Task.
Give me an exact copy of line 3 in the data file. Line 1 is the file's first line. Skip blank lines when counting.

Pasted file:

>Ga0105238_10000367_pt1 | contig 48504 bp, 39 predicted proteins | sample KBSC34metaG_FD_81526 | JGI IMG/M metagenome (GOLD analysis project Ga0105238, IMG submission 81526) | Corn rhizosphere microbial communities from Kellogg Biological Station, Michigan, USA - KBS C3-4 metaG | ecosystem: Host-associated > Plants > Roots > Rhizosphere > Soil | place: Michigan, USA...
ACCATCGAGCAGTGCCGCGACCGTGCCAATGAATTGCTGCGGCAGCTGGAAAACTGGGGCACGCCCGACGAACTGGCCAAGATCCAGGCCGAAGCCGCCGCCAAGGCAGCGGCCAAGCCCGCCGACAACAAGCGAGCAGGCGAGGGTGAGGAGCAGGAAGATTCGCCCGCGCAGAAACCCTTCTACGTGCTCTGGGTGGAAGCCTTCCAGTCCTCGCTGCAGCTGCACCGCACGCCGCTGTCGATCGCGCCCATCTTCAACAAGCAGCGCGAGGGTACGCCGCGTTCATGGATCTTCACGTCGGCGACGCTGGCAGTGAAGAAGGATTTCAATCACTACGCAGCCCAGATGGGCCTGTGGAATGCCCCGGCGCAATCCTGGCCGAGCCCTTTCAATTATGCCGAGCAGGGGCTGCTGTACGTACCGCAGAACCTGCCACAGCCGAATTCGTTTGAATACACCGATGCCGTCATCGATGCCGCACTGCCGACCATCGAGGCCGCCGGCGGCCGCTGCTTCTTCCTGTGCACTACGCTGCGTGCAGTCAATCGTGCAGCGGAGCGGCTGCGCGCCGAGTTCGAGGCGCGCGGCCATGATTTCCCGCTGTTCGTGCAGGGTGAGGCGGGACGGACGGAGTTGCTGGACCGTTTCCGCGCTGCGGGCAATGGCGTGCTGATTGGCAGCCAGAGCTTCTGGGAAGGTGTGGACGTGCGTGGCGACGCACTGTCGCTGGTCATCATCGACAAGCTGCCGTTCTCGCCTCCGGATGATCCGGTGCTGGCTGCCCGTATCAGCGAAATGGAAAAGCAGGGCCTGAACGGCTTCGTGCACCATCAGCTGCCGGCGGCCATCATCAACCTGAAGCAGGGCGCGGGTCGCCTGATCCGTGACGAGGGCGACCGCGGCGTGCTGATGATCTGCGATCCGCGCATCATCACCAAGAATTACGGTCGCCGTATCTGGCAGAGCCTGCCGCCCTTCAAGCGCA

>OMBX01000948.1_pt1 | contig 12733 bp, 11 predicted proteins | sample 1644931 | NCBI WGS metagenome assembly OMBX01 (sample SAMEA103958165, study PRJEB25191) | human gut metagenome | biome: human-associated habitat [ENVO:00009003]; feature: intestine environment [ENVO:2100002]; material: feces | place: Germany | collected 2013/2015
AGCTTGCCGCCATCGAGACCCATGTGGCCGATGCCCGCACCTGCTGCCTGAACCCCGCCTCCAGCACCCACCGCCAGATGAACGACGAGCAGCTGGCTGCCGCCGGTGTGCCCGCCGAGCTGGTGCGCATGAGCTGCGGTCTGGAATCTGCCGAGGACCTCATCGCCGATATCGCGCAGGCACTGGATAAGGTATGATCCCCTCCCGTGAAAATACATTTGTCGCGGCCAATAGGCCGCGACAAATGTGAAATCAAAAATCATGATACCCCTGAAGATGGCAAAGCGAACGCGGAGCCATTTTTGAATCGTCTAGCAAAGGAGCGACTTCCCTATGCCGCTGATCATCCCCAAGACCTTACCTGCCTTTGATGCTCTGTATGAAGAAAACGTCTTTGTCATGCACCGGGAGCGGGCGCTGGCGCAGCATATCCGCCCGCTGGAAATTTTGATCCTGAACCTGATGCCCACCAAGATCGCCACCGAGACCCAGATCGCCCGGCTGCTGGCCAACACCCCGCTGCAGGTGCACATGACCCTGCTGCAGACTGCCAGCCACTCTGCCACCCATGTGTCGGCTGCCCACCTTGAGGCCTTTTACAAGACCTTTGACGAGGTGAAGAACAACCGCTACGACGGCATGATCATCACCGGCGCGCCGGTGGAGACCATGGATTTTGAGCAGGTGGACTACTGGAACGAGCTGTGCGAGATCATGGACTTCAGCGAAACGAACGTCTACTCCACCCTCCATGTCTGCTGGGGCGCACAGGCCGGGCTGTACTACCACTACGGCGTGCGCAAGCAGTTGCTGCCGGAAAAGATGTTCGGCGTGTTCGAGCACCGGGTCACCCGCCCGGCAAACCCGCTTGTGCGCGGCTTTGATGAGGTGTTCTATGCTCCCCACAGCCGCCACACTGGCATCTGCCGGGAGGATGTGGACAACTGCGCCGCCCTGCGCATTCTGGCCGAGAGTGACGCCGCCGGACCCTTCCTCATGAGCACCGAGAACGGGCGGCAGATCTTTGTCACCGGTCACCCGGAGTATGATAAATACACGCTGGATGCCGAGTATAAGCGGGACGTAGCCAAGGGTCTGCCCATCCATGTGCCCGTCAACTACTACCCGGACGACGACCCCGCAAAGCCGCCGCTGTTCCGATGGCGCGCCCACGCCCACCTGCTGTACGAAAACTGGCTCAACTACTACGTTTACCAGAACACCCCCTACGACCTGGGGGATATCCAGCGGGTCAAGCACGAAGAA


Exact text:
>OMBX01000948.1_pt1 | contig 12733 bp, 11 predicted proteins | sample 1644931 | NCBI WGS metagenome assembly OMBX01 (sample SAMEA103958165, study PRJEB25191) | human gut metagenome | biome: human-associated habitat [ENVO:00009003]; feature: intestine environment [ENVO:2100002]; material: feces | place: Germany | collected 2013/2015